Toshiba Licenses Memory Interfaces from Rambus

Rambus and Toshiba Renew License Agreements

by Anton Shilov
03/16/2011 | 04:25 AM

Rambus, a designer of various memory and interface technologies, announced on Tuesday that Toshiba Corp., a large designer of various chips, had licensed various open-standard memory interfaces from Rambus for another five years. Interestingly, but the press release on the matter omits any mention of Rambus' proprietary memory technology.


“We are very pleased to continue our long and valuable relationship with Toshiba, who soon after our founding became Rambus’ first licensee," said Sharon Holt, senior vice president and general manager of the Semiconductor Business Group at Rambus.

This five year agreement covers Toshiba’s products with DRAM memory controllers for SDR, DDR, DDR2, DDR3, and "other" DRAM devices. Rambus will receive royalty payments based on the shipment of these memory controllers.

It is rather noteworthy that Toshiba, which has so far been among the major supporters of Rambus technologies and which was among the first companies to adopt RDRAM and XDR DRAM was not mentioned to have licensed those memory interfaces. Perhaps, they are covered by separate agreements, or perhaps Toshiba wants to gradually phase-out products supporting XDR, including Cell processors (which it will no longer make after it agreed to sell the appropriate fab to Sony Corp.) as well as SpursEngine accelerators. Still, nothing seems to be clear at the moment.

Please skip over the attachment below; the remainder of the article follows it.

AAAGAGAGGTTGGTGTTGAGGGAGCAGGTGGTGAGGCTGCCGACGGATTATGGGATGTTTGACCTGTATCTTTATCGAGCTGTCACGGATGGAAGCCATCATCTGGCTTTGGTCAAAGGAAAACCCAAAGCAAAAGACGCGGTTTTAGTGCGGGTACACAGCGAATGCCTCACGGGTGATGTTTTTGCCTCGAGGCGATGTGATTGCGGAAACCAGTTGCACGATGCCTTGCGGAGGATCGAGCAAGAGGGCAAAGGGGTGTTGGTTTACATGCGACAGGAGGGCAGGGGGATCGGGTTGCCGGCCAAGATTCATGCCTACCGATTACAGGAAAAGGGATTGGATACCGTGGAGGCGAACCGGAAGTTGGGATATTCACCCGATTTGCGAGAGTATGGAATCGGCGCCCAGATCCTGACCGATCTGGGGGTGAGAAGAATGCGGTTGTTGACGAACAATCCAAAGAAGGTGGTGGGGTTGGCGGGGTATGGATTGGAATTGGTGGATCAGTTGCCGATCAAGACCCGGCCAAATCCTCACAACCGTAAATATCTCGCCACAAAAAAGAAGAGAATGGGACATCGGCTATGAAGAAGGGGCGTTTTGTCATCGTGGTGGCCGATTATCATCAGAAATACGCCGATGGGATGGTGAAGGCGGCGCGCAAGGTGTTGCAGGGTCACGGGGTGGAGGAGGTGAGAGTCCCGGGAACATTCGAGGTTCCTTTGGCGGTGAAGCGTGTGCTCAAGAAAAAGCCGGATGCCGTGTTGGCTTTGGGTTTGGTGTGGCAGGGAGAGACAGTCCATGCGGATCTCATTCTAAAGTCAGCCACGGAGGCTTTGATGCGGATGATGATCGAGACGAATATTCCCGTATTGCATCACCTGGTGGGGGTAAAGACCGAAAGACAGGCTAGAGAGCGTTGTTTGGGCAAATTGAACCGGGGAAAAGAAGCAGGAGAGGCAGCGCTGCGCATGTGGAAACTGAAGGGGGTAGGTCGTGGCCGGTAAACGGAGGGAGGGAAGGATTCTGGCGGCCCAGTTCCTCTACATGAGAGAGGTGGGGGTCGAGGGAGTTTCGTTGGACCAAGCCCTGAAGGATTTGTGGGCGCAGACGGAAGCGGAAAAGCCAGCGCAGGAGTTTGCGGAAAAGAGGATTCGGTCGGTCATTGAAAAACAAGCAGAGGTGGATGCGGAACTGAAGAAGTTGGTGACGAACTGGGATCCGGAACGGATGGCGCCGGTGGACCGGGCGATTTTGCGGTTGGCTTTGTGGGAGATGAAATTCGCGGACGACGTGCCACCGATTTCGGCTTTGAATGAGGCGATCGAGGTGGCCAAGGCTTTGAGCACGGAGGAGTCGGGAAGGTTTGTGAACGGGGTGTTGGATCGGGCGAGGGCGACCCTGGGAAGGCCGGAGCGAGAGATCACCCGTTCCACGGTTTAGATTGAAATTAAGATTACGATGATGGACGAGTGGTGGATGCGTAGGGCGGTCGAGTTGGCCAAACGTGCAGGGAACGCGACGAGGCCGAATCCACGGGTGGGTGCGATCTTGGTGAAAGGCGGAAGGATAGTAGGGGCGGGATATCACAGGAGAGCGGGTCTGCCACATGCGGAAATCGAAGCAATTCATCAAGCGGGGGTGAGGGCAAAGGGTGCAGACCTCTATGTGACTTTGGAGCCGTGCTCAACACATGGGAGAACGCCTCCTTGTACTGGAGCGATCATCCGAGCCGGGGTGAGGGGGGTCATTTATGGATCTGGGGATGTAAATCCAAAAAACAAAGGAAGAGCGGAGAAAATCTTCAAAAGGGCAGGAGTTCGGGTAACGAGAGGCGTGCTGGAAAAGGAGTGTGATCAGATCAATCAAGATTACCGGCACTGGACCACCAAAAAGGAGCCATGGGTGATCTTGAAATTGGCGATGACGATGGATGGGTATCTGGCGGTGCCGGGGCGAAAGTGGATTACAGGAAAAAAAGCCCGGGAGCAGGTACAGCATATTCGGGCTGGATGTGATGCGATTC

Separately, Toshiba announced that it would cooperate with Tokyo Electric Power Company’s (TEPCO) request to cut electricity consumption by operating only those of its businesses related to provision of essential services required for social and economic activities. This decision extends to Toshiba Group companies and covers production facilities and business premises in areas where TEPCO plans controlled power outages. In line with this decision, Toshiba has closed for today all of its premises in those areas with power outages, other than its headquarters and those business operations related to essential services.